Last words of the accused next week, pronouncement of the verdict likely on 10/11/12 July
The most important result of today’s trial session is that, in the view of the court, all that needs to be done before it can begin its deliberations is to hear the last words of the accused.
The court will hear these last words next Tuesday, 3 July. With the exception of Eminger, all accused have stated that they will make short submissions of 5 minutes or less. The court has not explicitly stated when it is planning to pronounce its verdict, but it seems very likely that it will take a week for its deliberations, with a verdict being pronounced on 10/11/12 July.
Update: What’s on the agenda for next week?
Counsel Sturm finished her closing statement today. However, before the court can ask the accused whether they have any last words, it has to deal with the motions for evidence brought by the Zschäpe defense. It has announced that it will hear the arson expert on details concerning the house in the Frühlingsstraße (see our report of [link] 7 June 2018 [/link]) on Tuesday. It is to be expected that the remaining two motions will be rejected.
In theory, the court would then be able to ask for any last words on Wednesday or Thursday and to pronounce its judgment in the trial week 3-5 July. However, both the court and the defense may also cause further delays in the trial schedule.
Counsel Sturm on the definition of terrorism: nonsensical from a legal perspective, perfidious from a political perspective
In today’s morning session, counsel Sturm held her closing statement on the criminal liability of Beate Zschäpe as a member of the terrorist organization NSU. Sturm claimed that the NSU cannot be considered a terrorist organization within the meaning of Sect. 129a of the German Criminal Code. She based this, on the one hand, on an argument based on European law, which is simply nonsense, and on a political argument, which in effect defines racist terror attacks as per se non-terrorist.
The NSU, Sturm claimed, cannot be considered a terrorist organization in the sense of Sect. 129a as its crimes did not serve a specific terrorist purpose – such as instilling fear and terror in the (entire) population. Continue reading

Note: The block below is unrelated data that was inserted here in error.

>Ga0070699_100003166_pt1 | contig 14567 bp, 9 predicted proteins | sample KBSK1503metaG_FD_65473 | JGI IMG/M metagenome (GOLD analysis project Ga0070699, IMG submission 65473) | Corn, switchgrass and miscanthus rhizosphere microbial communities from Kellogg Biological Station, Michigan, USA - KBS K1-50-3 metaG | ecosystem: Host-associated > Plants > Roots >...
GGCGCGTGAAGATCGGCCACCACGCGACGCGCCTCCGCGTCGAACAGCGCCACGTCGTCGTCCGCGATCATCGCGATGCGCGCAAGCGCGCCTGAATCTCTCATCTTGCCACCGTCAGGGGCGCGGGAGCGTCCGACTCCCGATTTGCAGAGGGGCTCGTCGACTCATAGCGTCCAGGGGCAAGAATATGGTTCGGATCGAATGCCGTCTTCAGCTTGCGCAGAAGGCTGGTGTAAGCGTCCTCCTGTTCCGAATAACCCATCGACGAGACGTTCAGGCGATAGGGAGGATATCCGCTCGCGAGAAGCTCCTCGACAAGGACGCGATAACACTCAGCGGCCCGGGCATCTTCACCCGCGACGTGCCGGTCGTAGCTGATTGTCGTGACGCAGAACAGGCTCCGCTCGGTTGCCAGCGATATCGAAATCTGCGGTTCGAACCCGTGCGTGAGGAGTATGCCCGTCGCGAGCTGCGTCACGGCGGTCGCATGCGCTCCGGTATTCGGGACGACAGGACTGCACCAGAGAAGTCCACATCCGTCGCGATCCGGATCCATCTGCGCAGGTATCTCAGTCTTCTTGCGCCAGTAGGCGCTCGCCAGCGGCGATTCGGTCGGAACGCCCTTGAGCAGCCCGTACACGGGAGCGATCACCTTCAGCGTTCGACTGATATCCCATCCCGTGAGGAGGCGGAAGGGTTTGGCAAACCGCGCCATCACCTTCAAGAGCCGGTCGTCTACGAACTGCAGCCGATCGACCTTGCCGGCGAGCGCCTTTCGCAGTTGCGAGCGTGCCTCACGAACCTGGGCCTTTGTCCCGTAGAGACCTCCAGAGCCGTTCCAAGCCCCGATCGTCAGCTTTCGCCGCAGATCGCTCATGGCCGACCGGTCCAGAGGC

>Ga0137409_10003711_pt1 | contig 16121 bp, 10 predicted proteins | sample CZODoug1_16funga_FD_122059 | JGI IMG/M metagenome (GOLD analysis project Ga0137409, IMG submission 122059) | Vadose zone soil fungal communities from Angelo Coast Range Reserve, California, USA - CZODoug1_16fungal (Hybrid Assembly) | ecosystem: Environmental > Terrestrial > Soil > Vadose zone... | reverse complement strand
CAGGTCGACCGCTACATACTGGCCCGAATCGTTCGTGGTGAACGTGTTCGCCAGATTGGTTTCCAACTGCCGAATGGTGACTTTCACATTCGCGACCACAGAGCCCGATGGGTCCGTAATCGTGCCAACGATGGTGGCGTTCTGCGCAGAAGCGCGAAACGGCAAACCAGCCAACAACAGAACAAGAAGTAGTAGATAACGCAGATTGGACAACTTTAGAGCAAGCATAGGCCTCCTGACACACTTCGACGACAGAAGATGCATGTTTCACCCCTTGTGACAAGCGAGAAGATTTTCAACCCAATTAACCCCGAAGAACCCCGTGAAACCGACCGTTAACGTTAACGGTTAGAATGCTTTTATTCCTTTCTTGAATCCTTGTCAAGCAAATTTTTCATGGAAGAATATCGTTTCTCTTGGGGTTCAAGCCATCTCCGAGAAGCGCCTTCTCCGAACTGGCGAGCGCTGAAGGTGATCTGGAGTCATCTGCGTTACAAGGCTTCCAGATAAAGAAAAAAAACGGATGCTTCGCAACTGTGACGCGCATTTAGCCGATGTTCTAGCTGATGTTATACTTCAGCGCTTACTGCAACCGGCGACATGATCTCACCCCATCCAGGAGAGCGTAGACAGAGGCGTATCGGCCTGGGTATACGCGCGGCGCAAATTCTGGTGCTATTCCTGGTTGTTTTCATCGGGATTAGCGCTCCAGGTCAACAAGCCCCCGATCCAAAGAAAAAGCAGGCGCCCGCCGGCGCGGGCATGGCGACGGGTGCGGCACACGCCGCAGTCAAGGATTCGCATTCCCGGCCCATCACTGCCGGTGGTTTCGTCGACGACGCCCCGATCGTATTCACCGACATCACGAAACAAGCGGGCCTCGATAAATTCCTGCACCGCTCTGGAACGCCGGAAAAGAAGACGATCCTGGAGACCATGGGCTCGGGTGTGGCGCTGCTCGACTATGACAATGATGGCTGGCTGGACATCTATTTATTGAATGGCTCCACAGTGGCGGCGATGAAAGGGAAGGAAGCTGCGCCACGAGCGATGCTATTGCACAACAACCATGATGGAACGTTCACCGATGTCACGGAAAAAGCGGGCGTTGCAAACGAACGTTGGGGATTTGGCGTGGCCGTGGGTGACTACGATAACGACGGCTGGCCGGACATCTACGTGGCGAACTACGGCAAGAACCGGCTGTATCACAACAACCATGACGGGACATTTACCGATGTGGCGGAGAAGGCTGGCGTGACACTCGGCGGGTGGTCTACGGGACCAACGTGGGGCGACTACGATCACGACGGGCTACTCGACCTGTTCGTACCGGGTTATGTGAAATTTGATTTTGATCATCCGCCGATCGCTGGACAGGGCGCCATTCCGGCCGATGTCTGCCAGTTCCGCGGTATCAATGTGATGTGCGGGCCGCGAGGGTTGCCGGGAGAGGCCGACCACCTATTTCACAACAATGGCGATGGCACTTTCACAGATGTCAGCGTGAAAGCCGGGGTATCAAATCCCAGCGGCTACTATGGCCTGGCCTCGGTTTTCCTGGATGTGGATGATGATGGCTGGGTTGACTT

Closing statement of counsel Sturm still not finished. And: a change in the weather.
One could have thought that the third and second-to-last part of the closing statement of counsel Sturm – on whether or not Zschäpe is criminally liable as a founder and member of a terrorist organization – could have been rather short, relying as it does to a large part on her preceding statements on the evidence taken in court: since Beate Zschäpe was not involved in the crimes on an equal footing with Böhnhardt and Mundlos, but was simply the nice flatmate who loved kids, she was not a member of the organization; since under German criminal law organizations have to consist of at least three members, the NSU was not an organization in the legal sense.
Further tedious closing statement by counsel Sturm
Zschäpe defense counsel Sturm continued her closing statement today, but once more did not bring it to an end, announcing instead that she would wrap up tomorrow. After that, the court will also have to decide on the motions for evidence brought in the closing statement. Thus it will not be able to pronounce its judgment any earlier than the trial week of 3-5 July.
Sturm tried once more to “evaluate” the evidence in order to show that Zschäpe was not an equal member of the NSU, but rather a friendly neighbor who loved kids and who more or less accidentally lived together with two men who happened to be murderers. Sturm frequently criticized the prosecution’s evaluation of the evidence, while at the same time massaging the facts at every opportunity.